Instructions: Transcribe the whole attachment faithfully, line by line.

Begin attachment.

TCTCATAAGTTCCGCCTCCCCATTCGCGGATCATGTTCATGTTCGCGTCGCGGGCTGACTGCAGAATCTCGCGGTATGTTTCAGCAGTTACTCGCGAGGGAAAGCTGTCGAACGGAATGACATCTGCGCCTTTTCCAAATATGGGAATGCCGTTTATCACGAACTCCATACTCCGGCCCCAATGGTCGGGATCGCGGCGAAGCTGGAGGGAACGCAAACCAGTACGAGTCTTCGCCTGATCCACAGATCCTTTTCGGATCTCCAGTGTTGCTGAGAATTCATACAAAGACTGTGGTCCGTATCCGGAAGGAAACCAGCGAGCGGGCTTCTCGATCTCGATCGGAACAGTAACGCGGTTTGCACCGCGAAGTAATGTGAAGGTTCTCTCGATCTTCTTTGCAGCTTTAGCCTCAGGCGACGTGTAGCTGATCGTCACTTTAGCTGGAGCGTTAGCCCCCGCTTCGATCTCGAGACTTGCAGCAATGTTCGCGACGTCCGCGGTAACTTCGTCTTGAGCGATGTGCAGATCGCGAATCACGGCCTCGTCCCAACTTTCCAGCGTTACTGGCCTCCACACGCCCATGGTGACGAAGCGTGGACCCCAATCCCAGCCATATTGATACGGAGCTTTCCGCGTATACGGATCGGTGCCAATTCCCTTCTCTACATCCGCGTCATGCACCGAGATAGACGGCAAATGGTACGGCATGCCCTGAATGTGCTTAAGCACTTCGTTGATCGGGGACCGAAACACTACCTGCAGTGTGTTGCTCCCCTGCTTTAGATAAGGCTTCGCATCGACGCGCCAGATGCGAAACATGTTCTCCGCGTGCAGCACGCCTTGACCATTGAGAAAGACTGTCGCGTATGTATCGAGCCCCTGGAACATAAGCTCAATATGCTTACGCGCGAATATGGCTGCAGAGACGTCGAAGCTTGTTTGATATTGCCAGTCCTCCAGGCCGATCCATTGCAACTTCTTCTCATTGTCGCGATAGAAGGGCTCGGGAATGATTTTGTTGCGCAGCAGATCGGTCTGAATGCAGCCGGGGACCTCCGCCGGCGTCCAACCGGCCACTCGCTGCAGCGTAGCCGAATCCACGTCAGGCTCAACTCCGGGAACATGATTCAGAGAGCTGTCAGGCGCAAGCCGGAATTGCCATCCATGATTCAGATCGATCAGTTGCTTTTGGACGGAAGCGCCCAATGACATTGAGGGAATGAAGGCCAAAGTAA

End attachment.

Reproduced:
TCTCATAAGTTCCGCCTCCCCATTCGCGGATCATGTTCATGTTCGCGTCGCGGGCTGACTGCAGAATCTCGCGGTATGTTTCAGCAGTTACTCGCGAGGGAAAGCTGTCGAACGGAATGACATCTGCGCCTTTTCCAAATATGGGAATGCCGTTTATCACGAACTCCATACTCCGGCCCCAATGGTCGGGATCGCGGCGAAGCTGGAGGGAACGCAAACCAGTACGAGTCTTCGCCTGATCCACAGATCCTTTTCGGATCTCCAGTGTTGCTGAGAATTCATACAAAGACTGTGGTCCGTATCCGGAAGGAAACCAGCGAGCGGGCTTCTCGATCTCGATCGGAACAGTAACGCGGTTTGCACCGCGAAGTAATGTGAAGGTTCTCTCGATCTTCTTTGCAGCTTTAGCCTCAGGCGACGTGTAGCTGATCGTCACTTTAGCTGGAGCGTTAGCCCCCGCTTCGATCTCGAGACTTGCAGCAATGTTCGCGACGTCCGCGGTAACTTCGTCTTGAGCGATGTGCAGATCGCGAATCACGGCCTCGTCCCAACTTTCCAGCGTTACTGGCCTCCACACGCCCATGGTGACGAAGCGTGGACCCCAATCCCAGCCATATTGATACGGAGCTTTCCGCGTATACGGATCGGTGCCAATTCCCTTCTCTACATCCGCGTCATGCACCGAGATAGACGGCAAATGGTACGGCATGCCCTGAATGTGCTTAAGCACTTCGTTGATCGGGGACCGAAACACTACCTGCAGTGTGTTGCTCCCCTGCTTTAGATAAGGCTTCGCATCGACGCGCCAGATGCGAAACATGTTCTCCGCGTGCAGCACGCCTTGACCATTGAGAAAGACTGTCGCGTATGTATCGAGCCCCTGGAACATAAGCTCAATATGCTTACGCGCGAATATGGCTGCAGAGACGTCGAAGCTTGTTTGATATTGCCAGTCCTCCAGGCCGATCCATTGCAACTTCTTCTCATTGTCGCGATAGAAGGGCTCGGGAATGATTTTGTTGCGCAGCAGATCGGTCTGAATGCAGCCGGGGACCTCCGCCGGCGTCCAACCGGCCACTCGCTGCAGCGTAGCCGAATCCACGTCAGGCTCAACTCCGGGAACATGATTCAGAGAGCTGTCAGGCGCAAGCCGGAATTGCCATCCATGATTCAGATCGATCAGTTGCTTTTGGACGGAAGCGCCCAATGACATTGAGGGAATGAAGGCCAAAGTAA